[This message by Rev Donald MacLean was distributed to his Portree congregation on 1 January 1952.]
My Dear Friends
This is the third time I have had occasion to address you by means of the printed page at the close of one year and the opening of another. The passage of time leaves its mark on every sphere of our activities. We, ourselves, get older; our families change either as Death removes a member here and there, or some leave to earn their living in another part of the county; nor is our congregation without visible tokens of the inescapable fact that here we have no continuing city. The world around us presents changes which would not have been credited even ten years ago. The question arises: where shall we find a rock which shall remain unmoved by the ebb and flow of events and circumstances so keenly affecting us on every hand? To this query there can only be one answer, “The Lord liveth; and blessed be my Rock; and let the God of my salvation be exalted” (Ps. 18:46). The unchangeable Jehovah is the Saviour of His people. “For I am the Lord, I change not; therefore ye sons of Jacob are not consumed” (Matt. 3:6).
To enjoy a portion in that salvation is the greatest blessing a sinner can receive. That blessing must become a personal possession while we are in this world, for once we enter Eternity our state is fixed for ever, “and if the tree fall toward the south, or toward the north, in the place where the tree falleth, there shall it be” (Eccl. 11:3). Therefore, when we are disposed at this time of year to consider the events of the past and to indulge hopes for the future, surely we should not neglect to consider what hope we have in prospect of the Eternity to which each new year hastens us.
There is the hope of the hypocrite, which shall perish, “whose hope shall be cut off, and whose trust shall be a spider’s web” (Job 8:14). There is also the hope of the truly converted soul which shall never be put to shame for “the Lord will be hope of His people, and the strength of the children of Israel” (Joel 3:16), so that the “righteous hath hope in his death” (Prov. 14:32). Those who become heirs of the “good hope through grace” do so not in virtue of any goodness which they possess or intend to do, but solely because they have been brought into saving union with “the Hope of Israel and the Saviour thereof in time of trouble,” the Lord Jesus Christ, Who came to seek and to save that which was lost.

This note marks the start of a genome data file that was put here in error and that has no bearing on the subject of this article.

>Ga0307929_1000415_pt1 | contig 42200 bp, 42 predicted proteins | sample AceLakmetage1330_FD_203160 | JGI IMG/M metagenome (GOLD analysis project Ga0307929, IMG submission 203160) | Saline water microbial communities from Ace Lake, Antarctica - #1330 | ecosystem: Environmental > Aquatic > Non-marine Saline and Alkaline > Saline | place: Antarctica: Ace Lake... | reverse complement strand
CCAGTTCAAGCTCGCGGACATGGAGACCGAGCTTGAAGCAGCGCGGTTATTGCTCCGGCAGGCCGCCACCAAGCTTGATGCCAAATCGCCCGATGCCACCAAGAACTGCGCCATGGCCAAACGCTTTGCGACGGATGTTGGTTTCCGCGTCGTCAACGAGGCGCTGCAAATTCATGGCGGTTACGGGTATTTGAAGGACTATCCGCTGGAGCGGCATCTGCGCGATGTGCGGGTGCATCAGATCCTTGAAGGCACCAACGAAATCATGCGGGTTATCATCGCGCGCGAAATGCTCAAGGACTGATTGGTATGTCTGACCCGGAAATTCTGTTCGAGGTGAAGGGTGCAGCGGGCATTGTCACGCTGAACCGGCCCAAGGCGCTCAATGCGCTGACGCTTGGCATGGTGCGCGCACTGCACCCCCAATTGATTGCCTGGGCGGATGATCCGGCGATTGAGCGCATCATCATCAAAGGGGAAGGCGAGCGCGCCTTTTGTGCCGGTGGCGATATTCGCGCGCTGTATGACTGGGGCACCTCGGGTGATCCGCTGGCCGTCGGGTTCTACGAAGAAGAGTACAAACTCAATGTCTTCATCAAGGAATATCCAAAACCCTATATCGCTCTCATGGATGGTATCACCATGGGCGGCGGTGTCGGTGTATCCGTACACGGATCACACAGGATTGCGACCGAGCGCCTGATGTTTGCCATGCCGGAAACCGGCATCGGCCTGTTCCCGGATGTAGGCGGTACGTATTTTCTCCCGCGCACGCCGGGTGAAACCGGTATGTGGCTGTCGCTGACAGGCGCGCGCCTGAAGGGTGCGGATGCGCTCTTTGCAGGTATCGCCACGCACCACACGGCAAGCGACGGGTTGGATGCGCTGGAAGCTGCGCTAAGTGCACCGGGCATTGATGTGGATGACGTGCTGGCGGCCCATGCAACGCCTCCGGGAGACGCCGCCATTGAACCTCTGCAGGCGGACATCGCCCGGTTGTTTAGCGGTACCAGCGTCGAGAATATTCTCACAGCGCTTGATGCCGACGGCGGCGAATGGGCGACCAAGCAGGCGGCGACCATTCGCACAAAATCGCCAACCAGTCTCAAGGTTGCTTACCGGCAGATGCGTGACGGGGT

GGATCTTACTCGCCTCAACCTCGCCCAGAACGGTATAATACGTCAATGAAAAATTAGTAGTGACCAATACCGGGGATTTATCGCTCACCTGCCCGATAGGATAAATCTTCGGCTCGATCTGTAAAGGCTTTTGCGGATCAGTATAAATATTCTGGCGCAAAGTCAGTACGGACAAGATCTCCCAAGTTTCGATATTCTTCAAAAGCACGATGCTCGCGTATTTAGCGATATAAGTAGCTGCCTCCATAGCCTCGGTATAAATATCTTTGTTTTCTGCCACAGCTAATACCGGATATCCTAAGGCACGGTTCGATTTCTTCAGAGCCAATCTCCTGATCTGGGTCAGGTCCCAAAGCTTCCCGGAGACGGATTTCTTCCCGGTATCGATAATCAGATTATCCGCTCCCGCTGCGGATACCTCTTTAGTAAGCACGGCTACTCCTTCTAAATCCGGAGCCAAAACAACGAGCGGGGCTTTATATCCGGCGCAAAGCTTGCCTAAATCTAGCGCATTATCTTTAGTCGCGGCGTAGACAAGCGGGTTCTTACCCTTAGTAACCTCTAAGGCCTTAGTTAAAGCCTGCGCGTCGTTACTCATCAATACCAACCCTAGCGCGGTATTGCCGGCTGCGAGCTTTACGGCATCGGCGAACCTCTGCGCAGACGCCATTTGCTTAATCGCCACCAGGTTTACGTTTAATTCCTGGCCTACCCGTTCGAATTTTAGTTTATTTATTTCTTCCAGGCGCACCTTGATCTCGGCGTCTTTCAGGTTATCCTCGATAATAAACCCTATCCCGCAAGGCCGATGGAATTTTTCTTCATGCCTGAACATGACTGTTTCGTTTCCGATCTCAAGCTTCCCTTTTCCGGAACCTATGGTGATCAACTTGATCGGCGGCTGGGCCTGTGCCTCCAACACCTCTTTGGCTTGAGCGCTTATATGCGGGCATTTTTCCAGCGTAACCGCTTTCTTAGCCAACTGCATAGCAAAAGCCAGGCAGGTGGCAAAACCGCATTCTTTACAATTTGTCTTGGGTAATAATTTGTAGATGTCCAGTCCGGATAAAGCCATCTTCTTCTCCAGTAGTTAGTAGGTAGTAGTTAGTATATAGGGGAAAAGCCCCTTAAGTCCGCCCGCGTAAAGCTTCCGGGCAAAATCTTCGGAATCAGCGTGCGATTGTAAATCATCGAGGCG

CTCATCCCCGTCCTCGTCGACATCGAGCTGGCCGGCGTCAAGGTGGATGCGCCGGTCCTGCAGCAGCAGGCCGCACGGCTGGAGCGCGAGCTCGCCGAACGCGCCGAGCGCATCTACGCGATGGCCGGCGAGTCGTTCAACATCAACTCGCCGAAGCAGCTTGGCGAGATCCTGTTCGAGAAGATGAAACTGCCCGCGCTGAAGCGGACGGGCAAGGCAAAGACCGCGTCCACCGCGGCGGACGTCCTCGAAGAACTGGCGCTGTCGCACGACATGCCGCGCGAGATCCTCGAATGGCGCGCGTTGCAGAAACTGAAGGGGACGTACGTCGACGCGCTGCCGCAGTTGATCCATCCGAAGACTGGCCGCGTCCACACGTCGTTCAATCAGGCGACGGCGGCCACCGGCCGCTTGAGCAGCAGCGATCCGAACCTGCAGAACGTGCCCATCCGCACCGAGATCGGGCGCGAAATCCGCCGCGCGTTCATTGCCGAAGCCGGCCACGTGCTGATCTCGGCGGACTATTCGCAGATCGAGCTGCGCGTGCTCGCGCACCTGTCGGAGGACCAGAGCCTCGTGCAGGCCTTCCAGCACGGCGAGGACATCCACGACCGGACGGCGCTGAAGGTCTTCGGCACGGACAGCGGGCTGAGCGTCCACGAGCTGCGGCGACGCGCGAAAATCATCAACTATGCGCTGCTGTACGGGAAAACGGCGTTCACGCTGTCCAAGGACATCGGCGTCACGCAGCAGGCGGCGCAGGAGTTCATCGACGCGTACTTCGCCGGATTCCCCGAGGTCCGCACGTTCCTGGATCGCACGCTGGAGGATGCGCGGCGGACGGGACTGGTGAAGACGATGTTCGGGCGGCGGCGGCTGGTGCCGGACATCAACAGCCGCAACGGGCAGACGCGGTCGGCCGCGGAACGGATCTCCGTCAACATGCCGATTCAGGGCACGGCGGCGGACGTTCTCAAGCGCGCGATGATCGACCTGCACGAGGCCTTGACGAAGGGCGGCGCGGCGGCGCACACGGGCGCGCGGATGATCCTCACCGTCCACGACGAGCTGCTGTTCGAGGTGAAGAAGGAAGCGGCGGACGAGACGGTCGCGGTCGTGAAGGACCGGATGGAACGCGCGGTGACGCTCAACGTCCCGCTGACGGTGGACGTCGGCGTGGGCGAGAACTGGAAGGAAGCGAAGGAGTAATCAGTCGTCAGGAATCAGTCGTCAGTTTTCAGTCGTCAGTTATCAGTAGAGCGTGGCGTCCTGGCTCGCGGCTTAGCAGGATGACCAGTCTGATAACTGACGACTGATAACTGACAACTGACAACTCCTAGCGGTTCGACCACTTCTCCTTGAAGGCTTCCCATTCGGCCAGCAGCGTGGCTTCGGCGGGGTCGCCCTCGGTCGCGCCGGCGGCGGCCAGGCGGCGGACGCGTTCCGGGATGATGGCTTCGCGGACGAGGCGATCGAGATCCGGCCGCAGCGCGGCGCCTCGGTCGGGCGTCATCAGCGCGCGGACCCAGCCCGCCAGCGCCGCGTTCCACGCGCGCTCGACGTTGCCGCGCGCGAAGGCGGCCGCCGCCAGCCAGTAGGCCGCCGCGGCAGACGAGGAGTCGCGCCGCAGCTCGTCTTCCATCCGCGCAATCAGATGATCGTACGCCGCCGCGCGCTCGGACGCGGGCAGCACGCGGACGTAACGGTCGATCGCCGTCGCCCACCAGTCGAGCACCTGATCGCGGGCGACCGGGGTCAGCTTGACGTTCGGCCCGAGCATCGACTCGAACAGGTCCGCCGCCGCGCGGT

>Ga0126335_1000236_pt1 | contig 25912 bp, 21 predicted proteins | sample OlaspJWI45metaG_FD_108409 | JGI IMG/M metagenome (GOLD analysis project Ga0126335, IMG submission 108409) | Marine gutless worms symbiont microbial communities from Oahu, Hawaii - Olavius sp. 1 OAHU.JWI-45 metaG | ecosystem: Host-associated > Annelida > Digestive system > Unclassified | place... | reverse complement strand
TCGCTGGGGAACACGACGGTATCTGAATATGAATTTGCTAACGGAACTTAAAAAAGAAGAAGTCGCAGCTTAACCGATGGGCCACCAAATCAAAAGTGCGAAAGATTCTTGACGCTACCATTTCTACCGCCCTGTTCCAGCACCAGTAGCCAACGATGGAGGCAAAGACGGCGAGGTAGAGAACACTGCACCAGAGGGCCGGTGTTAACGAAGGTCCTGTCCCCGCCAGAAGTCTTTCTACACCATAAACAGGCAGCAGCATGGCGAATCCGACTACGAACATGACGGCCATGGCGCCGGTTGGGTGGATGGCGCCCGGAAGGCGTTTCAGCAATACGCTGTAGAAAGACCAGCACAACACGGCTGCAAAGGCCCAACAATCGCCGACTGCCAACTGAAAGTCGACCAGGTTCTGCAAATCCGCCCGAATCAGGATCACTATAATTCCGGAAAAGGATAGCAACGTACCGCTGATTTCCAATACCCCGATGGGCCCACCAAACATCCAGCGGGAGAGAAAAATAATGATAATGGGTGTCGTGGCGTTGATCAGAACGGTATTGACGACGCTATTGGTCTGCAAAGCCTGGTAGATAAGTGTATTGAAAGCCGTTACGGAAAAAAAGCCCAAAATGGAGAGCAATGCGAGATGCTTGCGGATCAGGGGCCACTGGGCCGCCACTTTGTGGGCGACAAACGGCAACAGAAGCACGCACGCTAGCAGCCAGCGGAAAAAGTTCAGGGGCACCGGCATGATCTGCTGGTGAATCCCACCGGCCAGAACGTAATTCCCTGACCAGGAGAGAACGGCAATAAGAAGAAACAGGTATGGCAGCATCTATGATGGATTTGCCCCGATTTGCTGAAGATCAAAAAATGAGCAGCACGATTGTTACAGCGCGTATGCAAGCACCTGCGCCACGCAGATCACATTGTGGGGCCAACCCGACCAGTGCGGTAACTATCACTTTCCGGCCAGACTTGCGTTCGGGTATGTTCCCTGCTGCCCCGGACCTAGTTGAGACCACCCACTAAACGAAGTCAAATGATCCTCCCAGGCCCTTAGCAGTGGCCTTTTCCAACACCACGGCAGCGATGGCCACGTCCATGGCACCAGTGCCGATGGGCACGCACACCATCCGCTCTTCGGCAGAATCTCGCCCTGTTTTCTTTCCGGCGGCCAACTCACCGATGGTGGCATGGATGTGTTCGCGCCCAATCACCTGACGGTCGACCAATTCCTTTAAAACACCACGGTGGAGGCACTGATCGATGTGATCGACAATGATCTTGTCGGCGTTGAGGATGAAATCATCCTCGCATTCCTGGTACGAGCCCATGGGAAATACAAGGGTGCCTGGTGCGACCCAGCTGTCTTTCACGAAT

The work which Christ completed in his glorious Person as “Emmanuel, God with us,” made a full satisfaction to the claims of Law and Justice on behalf of all those who shall eventually be in their Father’s House. In Him, therefore, is to be found justification, adoption, sanctification, and everlasting glory, and all who find Him, enjoy fellowship with Him in the pardon of their sins, in their being made partakers, in a measure, of the peace that passeth all understanding, and in their tasting of that love which causes them to say, “We will be glad and rejoice in Thee, we will remember thy love more than wine” (Song 1:4). Is there anything in this world to be compared to entering a New Year on the bosom of the unsearchable love of Christ!